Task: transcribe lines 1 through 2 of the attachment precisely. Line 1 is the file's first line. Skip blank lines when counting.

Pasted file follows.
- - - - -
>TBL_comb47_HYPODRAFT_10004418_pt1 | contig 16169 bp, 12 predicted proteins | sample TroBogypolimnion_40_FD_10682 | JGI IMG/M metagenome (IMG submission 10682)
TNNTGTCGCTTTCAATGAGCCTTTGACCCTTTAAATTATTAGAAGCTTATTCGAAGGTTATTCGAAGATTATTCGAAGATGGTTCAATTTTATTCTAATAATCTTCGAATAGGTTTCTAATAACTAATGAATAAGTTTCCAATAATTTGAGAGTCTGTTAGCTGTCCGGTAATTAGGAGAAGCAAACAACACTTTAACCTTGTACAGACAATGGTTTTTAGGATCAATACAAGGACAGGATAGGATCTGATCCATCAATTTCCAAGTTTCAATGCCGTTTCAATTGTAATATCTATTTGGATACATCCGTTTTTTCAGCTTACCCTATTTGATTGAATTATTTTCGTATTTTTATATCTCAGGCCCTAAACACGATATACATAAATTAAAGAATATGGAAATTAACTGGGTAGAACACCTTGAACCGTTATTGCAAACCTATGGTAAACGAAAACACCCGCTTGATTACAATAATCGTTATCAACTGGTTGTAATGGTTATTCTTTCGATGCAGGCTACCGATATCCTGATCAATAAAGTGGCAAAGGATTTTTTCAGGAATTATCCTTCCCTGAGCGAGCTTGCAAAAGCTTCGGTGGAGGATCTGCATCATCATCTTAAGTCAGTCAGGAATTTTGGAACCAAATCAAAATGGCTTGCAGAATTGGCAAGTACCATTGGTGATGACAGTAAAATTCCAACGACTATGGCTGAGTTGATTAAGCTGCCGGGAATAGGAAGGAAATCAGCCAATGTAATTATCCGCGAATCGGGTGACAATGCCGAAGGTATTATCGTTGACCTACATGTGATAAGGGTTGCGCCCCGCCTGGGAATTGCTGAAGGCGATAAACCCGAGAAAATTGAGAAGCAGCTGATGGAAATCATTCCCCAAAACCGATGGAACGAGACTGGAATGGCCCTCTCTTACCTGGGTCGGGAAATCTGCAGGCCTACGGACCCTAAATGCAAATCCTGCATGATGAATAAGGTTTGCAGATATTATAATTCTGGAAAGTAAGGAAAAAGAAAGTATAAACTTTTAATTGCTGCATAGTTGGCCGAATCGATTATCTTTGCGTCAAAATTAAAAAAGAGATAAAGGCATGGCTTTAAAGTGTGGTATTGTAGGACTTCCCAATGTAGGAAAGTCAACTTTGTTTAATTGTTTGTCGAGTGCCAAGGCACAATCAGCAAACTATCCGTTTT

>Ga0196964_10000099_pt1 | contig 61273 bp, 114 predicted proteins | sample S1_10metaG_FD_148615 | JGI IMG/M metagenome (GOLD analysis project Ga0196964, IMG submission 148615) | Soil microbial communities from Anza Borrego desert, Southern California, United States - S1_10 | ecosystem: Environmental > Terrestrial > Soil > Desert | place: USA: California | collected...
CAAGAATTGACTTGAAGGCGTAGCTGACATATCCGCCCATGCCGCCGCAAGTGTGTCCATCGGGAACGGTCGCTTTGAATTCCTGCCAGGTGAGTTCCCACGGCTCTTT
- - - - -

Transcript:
>TBL_comb47_HYPODRAFT_10004418_pt1 | contig 16169 bp, 12 predicted proteins | sample TroBogypolimnion_40_FD_10682 | JGI IMG/M metagenome (IMG submission 10682)
TNNTGTCGCTTTCAATGAGCCTTTGACCCTTTAAATTATTAGAAGCTTATTCGAAGGTTATTCGAAGATTATTCGAAGATGGTTCAATTTTATTCTAATAATCTTCGAATAGGTTTCTAATAACTAATGAATAAGTTTCCAATAATTTGAGAGTCTGTTAGCTGTCCGGTAATTAGGAGAAGCAAACAACACTTTAACCTTGTACAGACAATGGTTTTTAGGATCAATACAAGGACAGGATAGGATCTGATCCATCAATTTCCAAGTTTCAATGCCGTTTCAATTGTAATATCTATTTGGATACATCCGTTTTTTCAGCTTACCCTATTTGATTGAATTATTTTCGTATTTTTATATCTCAGGCCCTAAACACGATATACATAAATTAAAGAATATGGAAATTAACTGGGTAGAACACCTTGAACCGTTATTGCAAACCTATGGTAAACGAAAACACCCGCTTGATTACAATAATCGTTATCAACTGGTTGTAATGGTTATTCTTTCGATGCAGGCTACCGATATCCTGATCAATAAAGTGGCAAAGGATTTTTTCAGGAATTATCCTTCCCTGAGCGAGCTTGCAAAAGCTTCGGTGGAGGATCTGCATCATCATCTTAAGTCAGTCAGGAATTTTGGAACCAAATCAAAATGGCTTGCAGAATTGGCAAGTACCATTGGTGATGACAGTAAAATTCCAACGACTATGGCTGAGTTGATTAAGCTGCCGGGAATAGGAAGGAAATCAGCCAATGTAATTATCCGCGAATCGGGTGACAATGCCGAAGGTATTATCGTTGACCTACATGTGATAAGGGTTGCGCCCCGCCTGGGAATTGCTGAAGGCGATAAACCCGAGAAAATTGAGAAGCAGCTGATGGAAATCATTCCCCAAAACCGATGGAACGAGACTGGAATGGCCCTCTCTTACCTGGGTCGGGAAATCTGCAGGCCTACGGACCCTAAATGCAAATCCTGCATGATGAATAAGGTTTGCAGATATTATAATTCTGGAAAGTAAGGAAAAAGAAAGTATAAACTTTTAATTGCTGCATAGTTGGCCGAATCGATTATCTTTGCGTCAAAATTAAAAAAGAGATAAAGGCATGGCTTTAAAGTGTGGTATTGTAGGACTTCCCAATGTAGGAAAGTCAACTTTGTTTAATTGTTTGTCGAGTGCCAAGGCACAATCAGCAAACTATCCGTTTT